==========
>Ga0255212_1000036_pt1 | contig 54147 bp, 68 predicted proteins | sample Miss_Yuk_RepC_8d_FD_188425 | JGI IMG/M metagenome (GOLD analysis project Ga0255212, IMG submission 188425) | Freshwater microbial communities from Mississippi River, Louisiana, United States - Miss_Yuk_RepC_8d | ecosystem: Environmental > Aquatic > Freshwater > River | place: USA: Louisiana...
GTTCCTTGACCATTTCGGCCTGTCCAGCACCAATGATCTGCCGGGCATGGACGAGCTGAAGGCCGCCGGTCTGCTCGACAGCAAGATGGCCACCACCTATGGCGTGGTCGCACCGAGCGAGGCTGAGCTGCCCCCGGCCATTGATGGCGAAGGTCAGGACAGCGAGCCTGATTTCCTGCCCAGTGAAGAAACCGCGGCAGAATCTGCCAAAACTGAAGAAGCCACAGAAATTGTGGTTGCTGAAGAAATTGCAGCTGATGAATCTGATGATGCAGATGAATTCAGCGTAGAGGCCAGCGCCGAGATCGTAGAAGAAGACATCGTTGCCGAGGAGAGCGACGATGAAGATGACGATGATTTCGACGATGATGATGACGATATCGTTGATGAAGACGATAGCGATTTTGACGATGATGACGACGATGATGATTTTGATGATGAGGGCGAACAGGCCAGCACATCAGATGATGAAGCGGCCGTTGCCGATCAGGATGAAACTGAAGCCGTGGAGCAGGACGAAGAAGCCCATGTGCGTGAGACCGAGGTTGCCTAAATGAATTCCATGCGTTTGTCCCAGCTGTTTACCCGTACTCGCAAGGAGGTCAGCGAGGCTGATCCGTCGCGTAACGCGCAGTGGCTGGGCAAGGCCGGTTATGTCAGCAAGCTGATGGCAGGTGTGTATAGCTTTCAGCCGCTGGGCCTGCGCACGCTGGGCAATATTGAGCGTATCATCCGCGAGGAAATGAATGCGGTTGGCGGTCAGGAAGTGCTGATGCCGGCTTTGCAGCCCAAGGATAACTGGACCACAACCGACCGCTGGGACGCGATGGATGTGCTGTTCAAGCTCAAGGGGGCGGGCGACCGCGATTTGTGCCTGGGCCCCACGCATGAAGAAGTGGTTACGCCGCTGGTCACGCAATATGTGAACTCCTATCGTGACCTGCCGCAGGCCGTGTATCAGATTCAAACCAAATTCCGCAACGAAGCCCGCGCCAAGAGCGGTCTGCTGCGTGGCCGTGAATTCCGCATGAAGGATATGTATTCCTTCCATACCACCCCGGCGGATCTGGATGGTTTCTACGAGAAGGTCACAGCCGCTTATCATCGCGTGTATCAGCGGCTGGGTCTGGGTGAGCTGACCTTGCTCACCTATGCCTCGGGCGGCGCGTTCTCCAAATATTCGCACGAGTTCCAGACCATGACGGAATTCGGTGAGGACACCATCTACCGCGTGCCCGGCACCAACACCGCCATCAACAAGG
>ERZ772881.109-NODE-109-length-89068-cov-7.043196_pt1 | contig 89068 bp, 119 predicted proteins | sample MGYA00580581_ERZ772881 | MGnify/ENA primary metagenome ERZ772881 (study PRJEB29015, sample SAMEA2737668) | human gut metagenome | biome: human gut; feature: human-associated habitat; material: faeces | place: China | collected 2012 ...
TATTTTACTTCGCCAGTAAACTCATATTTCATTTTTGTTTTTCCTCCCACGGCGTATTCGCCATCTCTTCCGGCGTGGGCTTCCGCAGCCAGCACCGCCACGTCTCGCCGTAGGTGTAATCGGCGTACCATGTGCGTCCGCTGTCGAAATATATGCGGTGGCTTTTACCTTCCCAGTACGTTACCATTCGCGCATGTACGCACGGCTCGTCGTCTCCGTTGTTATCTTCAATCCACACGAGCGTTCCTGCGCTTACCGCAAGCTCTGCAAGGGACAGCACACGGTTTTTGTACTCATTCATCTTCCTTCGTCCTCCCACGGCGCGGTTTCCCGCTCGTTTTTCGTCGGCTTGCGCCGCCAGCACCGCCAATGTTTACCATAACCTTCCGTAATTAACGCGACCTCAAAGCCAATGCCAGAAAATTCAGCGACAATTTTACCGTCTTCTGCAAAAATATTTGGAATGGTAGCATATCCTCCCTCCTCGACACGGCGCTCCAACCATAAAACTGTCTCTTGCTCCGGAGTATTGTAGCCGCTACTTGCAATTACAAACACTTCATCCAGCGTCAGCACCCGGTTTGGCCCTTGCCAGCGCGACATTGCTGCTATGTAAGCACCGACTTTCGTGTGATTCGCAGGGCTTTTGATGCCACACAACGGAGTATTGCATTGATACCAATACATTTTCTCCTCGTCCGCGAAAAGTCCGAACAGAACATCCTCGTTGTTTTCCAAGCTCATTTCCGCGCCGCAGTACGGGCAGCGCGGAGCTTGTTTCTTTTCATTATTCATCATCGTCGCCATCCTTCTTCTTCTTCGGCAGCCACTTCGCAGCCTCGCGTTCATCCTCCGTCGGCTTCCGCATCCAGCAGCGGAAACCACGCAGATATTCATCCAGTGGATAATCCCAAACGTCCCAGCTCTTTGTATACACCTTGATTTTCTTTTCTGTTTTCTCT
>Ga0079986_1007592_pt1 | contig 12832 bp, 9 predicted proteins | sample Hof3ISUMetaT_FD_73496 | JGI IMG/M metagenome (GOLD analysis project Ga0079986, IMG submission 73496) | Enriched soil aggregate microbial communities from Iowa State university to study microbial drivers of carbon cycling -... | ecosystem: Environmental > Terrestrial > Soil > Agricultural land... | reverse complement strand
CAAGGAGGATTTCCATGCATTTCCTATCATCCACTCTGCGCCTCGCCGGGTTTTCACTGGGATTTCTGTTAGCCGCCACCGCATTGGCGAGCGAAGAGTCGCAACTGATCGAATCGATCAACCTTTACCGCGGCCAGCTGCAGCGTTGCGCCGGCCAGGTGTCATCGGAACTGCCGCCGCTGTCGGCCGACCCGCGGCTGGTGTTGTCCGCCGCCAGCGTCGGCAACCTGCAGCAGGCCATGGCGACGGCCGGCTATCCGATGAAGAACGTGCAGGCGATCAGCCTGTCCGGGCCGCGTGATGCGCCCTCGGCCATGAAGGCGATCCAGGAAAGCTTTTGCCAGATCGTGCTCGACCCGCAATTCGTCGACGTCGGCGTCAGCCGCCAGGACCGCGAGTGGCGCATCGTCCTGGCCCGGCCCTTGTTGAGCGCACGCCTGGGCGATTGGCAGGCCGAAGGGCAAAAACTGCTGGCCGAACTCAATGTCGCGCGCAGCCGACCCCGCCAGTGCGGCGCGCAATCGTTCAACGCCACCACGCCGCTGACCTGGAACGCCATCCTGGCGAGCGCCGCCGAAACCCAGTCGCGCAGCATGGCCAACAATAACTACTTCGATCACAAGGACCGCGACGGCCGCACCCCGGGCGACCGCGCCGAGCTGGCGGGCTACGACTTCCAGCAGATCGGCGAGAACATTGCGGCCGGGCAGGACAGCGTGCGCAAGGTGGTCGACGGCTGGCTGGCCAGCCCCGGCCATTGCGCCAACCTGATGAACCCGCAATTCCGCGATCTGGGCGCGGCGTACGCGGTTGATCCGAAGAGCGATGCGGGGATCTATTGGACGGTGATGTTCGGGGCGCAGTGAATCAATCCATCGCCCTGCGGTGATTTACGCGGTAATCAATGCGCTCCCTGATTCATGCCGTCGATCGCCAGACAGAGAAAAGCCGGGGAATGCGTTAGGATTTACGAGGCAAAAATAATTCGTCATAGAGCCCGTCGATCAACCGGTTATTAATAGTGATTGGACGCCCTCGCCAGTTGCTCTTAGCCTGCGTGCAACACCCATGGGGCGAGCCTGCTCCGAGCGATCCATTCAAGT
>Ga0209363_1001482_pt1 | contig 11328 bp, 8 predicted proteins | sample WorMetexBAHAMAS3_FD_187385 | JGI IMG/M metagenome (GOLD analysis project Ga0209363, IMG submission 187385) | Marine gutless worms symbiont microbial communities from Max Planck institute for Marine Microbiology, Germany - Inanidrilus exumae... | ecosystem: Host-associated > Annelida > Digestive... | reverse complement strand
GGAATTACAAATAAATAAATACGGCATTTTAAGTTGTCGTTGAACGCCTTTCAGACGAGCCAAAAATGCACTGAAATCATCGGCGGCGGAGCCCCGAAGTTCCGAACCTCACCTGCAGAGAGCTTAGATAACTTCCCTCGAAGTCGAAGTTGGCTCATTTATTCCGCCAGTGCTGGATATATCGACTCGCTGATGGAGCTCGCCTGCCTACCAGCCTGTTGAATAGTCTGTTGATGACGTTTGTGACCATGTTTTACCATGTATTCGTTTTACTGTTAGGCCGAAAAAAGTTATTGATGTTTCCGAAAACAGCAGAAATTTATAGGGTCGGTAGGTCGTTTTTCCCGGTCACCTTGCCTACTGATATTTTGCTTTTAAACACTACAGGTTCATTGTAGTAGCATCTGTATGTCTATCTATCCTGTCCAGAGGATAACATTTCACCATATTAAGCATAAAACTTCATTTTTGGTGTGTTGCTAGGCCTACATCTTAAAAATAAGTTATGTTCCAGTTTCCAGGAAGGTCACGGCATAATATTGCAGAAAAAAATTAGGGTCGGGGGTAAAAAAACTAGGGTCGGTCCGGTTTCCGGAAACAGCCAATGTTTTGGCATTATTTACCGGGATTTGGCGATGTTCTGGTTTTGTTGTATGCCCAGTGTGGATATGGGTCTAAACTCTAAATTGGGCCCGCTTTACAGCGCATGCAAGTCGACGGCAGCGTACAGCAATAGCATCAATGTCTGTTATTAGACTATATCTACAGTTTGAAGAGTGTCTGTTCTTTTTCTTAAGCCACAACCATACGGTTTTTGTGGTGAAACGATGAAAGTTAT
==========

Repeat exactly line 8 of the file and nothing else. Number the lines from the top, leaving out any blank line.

GGAATTACAAATAAATAAATACGGCATTTTAAGTTGTCGTTGAACGCCTTTCAGACGAGCCAAAAATGCACTGAAATCATCGGCGGCGGAGCCCCGAAGTTCCGAACCTCACCTGCAGAGAGCTTAGATAACTTCCCTCGAAGTCGAAGTTGGCTCATTTATTCCGCCAGTGCTGGATATATCGACTCGCTGATGGAGCTCGCCTGCCTACCAGCCTGTTGAATAGTCTGTTGATGACGTTTGTGACCATGTTTTACCATGTATTCGTTTTACTGTTAGGCCGAAAAAAGTTATTGATGTTTCCGAAAACAGCAGAAATTTATAGGGTCGGTAGGTCGTTTTTCCCGGTCACCTTGCCTACTGATATTTTGCTTTTAAACACTACAGGTTCATTGTAGTAGCATCTGTATGTCTATCTATCCTGTCCAGAGGATAACATTTCACCATATTAAGCATAAAACTTCATTTTTGGTGTGTTGCTAGGCCTACATCTTAAAAATAAGTTATGTTCCAGTTTCCAGGAAGGTCACGGCATAATATTGCAGAAAAAAATTAGGGTCGGGGGTAAAAAAACTAGGGTCGGTCCGGTTTCCGGAAACAGCCAATGTTTTGGCATTATTTACCGGGATTTGGCGATGTTCTGGTTTTGTTGTATGCCCAGTGTGGATATGGGTCTAAACTCTAAATTGGGCCCGCTTTACAGCGCATGCAAGTCGACGGCAGCGTACAGCAATAGCATCAATGTCTGTTATTAGACTATATCTACAGTTTGAAGAGTGTCTGTTCTTTTTCTTAAGCCACAACCATACGGTTTTTGTGGTGAAACGATGAAAGTTAT